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Imagine all the artwork: Trove of John Lennon's drawings, poems up for auction in New York

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NEW YORK, N.Y. - Original drawings and poems created by John Lennon for his acclaimed books "In His Own Write" and "A Spaniard in the Works" will go on the auction block.

The books' British publisher, Tom Maschler, has owned the material for a half century and is offering it for sale at Sotheby's on Wednesday. It is the largest private collection of the Beatle's work to come to the market, the auction house said, and prices range from $500 to $70,000.

Before becoming famous as a musician, Lennon trained as an artist at the Liverpool School of Art.

Maschler called Lennon a man of "extraordinary talent and imagination." He said in a statement that Lennon's art has been underrated and he hoped that the auction "will redress the balance."

Among the highlights in the 89-piece collection is a cartoon of a boy with six birds that appeared in "A Spaniard in the Works," published in 1965. The drawing was used 30 years later as the cover for the Beatles' single "Free as a Bird."

The song was written by Lennon in 1977. Twenty-five years after the group's breakup and 15 years after Lennon's death, it was released with additional instrumentation and vocals from the other three band members in 1995. The cartoon has a pre-sale estimate of $12,000 to $15,000.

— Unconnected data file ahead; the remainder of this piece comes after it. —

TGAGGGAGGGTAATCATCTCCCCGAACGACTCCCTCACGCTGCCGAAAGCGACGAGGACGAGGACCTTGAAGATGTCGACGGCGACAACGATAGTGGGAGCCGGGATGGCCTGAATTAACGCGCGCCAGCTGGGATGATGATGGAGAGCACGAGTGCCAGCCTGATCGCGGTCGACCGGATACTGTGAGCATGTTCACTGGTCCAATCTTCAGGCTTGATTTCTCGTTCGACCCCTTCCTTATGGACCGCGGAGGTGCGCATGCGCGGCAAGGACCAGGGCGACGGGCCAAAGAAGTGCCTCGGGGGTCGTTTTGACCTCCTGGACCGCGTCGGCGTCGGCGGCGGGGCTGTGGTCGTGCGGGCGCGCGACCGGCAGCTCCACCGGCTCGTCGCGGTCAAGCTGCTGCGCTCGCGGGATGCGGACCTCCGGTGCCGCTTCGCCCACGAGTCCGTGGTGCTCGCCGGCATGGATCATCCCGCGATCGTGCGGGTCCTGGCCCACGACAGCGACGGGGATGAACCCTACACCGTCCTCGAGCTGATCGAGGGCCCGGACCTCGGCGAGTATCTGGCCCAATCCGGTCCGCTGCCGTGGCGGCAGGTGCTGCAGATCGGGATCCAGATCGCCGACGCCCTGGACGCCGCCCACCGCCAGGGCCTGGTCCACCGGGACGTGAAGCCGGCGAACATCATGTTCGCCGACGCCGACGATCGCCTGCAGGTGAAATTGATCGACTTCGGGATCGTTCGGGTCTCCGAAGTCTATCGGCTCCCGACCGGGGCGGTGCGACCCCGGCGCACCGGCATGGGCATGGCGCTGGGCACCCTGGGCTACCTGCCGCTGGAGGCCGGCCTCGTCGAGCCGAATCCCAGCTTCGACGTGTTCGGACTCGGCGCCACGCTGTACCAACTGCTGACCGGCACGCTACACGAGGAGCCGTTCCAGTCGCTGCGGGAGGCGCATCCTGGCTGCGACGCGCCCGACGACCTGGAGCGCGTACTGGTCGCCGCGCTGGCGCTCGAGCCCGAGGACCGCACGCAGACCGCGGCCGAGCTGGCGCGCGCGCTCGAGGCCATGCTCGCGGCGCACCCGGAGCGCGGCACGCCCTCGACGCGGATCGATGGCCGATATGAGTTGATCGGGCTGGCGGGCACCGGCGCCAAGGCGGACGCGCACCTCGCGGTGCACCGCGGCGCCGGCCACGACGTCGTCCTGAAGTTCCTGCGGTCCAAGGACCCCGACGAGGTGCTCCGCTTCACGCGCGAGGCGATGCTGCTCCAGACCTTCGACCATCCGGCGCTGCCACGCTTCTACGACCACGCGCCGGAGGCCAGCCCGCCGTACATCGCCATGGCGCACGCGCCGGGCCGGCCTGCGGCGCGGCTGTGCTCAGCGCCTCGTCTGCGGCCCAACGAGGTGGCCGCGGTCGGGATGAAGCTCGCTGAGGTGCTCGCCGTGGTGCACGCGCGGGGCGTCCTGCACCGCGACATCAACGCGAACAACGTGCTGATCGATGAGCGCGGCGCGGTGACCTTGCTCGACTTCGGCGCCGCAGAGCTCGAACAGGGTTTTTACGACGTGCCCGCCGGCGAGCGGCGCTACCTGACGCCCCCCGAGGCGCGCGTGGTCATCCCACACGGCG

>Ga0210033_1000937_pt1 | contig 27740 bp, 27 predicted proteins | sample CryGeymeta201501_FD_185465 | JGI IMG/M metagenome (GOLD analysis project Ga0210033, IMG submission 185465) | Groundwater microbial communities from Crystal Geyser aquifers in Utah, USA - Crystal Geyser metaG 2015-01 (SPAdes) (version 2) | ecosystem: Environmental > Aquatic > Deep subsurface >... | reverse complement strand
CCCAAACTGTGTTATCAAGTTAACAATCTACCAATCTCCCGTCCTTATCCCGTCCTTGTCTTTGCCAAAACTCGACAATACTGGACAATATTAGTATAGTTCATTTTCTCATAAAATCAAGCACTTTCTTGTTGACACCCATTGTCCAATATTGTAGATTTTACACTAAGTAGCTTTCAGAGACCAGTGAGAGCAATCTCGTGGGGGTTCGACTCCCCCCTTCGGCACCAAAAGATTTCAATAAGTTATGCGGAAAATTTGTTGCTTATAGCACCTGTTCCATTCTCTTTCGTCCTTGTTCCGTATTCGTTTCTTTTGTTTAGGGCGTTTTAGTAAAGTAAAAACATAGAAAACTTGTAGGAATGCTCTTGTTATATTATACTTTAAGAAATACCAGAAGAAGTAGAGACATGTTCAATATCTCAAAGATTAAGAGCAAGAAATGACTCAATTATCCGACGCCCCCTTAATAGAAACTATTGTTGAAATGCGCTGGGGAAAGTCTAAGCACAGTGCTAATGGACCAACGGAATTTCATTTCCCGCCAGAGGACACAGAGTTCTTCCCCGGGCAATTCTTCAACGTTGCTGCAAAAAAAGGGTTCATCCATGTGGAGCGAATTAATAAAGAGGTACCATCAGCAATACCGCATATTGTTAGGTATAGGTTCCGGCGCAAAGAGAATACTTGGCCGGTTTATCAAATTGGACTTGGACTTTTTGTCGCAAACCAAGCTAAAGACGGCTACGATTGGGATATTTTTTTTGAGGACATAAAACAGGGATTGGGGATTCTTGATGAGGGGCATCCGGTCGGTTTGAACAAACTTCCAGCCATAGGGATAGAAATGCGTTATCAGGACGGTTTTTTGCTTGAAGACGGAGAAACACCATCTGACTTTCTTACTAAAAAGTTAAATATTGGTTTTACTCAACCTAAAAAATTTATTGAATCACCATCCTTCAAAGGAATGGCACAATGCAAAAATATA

A nine-page manuscript, a Sherlock Holmes parody titled "The Singularge Experience of Miss Anne Duffield," is estimated to bring $50,000 to $70,000. "The Fat Budgie," a beloved nonsense poem, could fetch between $25,000 and $35,000.

"In His Own Write" is a collection of 31 short stories and poems, full of puns and spelling errors, published in 1964. It was a big hit with reviewers, who compared Lennon to Lewis Carroll and Edward Lear.

A year later, "A Spaniard in the Works" was published, containing more humorous and nonsensical stories. The title is a pun on the British term "a spanner in the works," similar to the American expression "a monkey wrench in the works."

Lennon once told the BBC his stories were short because he typed slowly: "I couldn't be bothered going on."

Maschler, who worked with Lennon on the two books while literary director at Jonathan Cape publishers, has worked with other famous authors, including Tom Wolfe, Edward Albee, Philip Roth and Salman Rushdie.

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